Today was the occasion of the Post-Gazette tour for readers and friends of this blog (enemies were welcome too but none fronted up and declared themselves). Some familiar names were there — Toadsly, Ceijai, Mugsy and the Scarletpumpernickel.
Before the tour, the 11 attendees heard brief presentations from me, Deputy Managing Editor Mary Leonard (who is largely in charge of Web content), Editorial Page Editor Tom Waseleski and local columnist Brian O’Neill). Sandwiches and salad were eaten, questions asked.
From my perspective, it went well.
On the other hand, from my perspective, a good tour is when the visitors don’t throw sharp objects. It was nice to have confirmed what has been my general impression — uncommonly smart and nice people come to this blog. As I told the visitors, I am very grateful for that. But the final verdict on the tour must come from them, and with their customary candor, I am sure they will give a fuller account of what they liked or did not.
By the way, I have received an unusual number of comments about the “Tremors of Capitalism” posting sent to me via the Webmaster. I suppose this is because some people have had trouble logging on. For today only, I reproduce these comments but in the future please try to do it directly (if you can’t, email me directly at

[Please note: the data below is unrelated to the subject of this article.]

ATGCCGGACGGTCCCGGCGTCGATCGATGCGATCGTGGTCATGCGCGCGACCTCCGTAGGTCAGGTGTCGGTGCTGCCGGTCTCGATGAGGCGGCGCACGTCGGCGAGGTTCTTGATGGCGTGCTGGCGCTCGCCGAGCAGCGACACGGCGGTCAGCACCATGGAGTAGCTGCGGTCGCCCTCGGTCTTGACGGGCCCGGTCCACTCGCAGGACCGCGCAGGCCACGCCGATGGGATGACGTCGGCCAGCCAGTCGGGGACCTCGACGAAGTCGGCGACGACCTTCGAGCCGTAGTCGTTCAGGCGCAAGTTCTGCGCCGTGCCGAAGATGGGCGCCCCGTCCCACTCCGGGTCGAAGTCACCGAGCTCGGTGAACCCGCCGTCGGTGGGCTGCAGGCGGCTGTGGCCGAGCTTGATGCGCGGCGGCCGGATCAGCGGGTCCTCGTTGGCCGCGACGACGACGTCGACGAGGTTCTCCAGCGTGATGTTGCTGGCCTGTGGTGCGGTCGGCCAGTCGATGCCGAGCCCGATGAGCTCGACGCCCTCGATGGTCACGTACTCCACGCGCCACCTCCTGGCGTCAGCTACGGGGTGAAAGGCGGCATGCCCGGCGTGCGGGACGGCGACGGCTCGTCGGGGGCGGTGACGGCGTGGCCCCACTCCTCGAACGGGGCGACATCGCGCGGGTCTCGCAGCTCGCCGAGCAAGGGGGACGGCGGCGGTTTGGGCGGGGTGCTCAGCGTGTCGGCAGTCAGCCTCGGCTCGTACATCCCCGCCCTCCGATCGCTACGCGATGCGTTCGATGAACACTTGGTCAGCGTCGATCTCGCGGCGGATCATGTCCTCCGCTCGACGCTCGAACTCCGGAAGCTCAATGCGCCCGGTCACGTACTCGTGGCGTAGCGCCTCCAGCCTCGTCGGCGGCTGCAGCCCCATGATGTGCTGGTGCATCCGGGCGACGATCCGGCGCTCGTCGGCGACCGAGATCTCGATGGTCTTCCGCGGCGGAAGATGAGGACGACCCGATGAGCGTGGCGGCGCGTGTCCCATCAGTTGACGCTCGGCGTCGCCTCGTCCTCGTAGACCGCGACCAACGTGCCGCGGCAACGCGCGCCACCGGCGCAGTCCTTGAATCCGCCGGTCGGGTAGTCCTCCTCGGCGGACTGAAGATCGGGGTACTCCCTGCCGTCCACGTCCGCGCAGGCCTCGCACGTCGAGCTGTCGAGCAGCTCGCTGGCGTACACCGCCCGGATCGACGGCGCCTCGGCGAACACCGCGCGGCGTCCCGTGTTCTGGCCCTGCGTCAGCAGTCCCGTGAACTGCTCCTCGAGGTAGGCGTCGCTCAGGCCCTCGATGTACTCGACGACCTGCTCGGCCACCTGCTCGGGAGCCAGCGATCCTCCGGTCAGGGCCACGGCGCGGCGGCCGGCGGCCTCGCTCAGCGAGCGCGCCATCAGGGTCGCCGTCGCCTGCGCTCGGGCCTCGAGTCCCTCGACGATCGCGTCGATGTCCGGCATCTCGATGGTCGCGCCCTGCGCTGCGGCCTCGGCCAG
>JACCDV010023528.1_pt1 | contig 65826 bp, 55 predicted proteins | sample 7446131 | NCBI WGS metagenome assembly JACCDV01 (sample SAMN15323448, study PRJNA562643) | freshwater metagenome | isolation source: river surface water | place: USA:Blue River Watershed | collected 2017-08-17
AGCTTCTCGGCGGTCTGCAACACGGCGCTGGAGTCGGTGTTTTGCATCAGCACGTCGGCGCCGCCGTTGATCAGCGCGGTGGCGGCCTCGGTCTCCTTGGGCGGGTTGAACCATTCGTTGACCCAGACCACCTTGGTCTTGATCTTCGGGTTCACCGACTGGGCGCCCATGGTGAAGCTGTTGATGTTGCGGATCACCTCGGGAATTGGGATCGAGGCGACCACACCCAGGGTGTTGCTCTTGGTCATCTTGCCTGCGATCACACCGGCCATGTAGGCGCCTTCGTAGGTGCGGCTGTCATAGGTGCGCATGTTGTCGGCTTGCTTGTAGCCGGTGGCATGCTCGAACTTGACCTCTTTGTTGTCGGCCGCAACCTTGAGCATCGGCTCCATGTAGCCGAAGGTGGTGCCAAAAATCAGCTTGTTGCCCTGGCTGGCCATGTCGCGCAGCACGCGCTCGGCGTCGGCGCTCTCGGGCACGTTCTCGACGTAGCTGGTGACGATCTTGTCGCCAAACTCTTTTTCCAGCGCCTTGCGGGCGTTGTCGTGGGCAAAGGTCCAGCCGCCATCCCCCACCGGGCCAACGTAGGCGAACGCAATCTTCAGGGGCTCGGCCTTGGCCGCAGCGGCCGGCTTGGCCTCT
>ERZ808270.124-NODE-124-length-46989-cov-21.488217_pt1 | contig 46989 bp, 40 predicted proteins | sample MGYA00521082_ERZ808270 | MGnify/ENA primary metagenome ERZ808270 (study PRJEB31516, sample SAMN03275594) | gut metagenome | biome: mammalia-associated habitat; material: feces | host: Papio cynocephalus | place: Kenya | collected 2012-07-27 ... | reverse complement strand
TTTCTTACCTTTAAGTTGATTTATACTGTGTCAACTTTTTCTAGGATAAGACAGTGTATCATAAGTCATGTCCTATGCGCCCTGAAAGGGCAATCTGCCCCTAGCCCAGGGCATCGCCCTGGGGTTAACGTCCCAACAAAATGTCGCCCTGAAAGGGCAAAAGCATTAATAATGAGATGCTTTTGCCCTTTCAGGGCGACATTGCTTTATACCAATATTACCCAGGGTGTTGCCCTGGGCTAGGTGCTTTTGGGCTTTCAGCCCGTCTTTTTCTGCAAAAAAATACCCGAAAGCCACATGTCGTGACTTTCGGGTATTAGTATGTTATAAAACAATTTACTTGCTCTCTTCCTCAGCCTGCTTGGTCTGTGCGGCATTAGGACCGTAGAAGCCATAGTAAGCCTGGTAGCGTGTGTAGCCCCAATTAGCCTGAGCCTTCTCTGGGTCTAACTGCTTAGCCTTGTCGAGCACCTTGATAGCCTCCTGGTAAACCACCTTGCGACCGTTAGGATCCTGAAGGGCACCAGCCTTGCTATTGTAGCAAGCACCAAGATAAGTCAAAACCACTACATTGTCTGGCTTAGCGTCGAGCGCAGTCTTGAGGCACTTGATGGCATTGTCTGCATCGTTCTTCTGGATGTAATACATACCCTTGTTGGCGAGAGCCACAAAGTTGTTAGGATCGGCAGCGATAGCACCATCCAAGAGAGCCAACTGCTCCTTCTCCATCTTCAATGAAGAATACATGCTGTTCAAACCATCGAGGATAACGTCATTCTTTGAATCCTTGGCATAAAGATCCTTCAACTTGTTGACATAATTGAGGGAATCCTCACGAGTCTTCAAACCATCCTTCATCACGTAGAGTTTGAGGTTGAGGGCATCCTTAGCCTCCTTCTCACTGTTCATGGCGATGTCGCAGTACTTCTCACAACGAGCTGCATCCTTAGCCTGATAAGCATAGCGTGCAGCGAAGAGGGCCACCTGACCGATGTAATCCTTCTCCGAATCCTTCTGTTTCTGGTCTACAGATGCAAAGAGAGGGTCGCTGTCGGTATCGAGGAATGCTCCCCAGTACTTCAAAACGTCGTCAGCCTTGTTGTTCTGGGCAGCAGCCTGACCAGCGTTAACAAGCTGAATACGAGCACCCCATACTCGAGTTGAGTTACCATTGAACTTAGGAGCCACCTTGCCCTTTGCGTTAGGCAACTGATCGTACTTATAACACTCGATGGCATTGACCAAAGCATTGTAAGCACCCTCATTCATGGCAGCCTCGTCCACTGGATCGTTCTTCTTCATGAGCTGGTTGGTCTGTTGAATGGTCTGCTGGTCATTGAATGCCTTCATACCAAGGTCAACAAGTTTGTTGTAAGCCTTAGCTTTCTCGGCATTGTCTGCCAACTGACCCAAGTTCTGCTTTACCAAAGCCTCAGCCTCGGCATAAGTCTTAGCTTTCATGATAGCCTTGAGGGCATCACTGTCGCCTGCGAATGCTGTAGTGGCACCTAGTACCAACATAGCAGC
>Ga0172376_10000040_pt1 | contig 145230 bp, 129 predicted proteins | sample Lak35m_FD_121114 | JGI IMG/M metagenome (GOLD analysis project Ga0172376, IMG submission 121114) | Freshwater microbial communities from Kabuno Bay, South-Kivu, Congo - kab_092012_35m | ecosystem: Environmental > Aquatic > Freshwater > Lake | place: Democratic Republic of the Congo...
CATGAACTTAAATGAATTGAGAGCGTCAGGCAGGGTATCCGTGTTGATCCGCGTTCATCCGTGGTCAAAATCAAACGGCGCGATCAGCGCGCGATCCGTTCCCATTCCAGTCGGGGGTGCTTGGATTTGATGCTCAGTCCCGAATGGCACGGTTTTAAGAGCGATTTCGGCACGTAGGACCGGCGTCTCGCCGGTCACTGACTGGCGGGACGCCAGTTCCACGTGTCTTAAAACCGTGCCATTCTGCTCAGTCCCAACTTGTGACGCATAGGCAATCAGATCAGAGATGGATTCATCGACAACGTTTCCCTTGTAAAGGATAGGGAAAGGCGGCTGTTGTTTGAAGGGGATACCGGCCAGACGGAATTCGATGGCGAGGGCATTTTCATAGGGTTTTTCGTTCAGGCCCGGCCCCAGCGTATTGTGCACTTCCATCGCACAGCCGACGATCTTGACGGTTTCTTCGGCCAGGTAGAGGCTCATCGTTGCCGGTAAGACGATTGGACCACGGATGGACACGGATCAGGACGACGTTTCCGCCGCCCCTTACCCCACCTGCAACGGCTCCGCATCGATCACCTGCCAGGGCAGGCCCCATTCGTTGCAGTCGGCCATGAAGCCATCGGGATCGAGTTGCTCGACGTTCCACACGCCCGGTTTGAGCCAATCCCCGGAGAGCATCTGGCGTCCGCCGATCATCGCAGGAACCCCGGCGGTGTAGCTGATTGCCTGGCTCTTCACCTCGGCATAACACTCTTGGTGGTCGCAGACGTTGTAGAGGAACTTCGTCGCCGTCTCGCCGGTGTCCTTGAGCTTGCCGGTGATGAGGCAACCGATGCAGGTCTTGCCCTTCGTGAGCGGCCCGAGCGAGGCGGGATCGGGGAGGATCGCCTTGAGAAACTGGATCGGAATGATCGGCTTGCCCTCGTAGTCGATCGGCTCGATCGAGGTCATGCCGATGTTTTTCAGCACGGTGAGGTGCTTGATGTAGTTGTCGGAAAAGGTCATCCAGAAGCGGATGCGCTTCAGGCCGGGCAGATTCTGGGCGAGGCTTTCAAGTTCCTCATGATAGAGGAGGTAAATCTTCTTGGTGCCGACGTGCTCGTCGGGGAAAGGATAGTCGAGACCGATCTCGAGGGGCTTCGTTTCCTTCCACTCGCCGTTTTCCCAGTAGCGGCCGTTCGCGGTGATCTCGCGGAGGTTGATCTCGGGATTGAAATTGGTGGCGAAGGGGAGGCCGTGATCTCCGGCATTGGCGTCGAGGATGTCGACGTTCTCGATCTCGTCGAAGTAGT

and maybe I can get someone here to help you). For one thing, I don’t know who the author/or authors of these comments.....
Comment 1: mugsy,
That may well be the cases, not up on that end of dogdom, but Homer Simpson once said that one of the eight Lassies bit Timmie, and was sent to dog hell for it. There is a dog heaven, and this mandates existence of doggie hell.
Comment 2: Jazzbone said... The problem with using algorithms to react to the market is that there is no big picture understanding. That ability for a human to realize something is amiss and to pack it in to stop the bus.
That is a good point, and to take it farther I also think that a group or person with an understanding of how the algorithms are constructed might be able to take actions to manipulate the market to suit their purpose at the expense of the market. Not necessarily limited to profit making, but what about the possiblity of economic terrorism? Perhaps I’m being a little paranoid here, but without, as Jazzbone says, the element of human intervention, then why couldn’t the creators of an algorithm also understand it’s weakness? The market took a big dip the other day and nobody claims to know why. Terrorists are well funded and perhaps could afford or even profit by a market calamity.
Comment 3: I think that programmed trading might get the lions share of the blame for the nervous nellie factor, but I don’t really know for sure ... maybe the wizard behind the curtain drinks too much coffee. I think that there still hasn’t ben a 10 year period where you could have lost money, but there’s always a first time.
If the bottom drops out, I think it will take everything with it. Might better invest in seeds and a crossbow.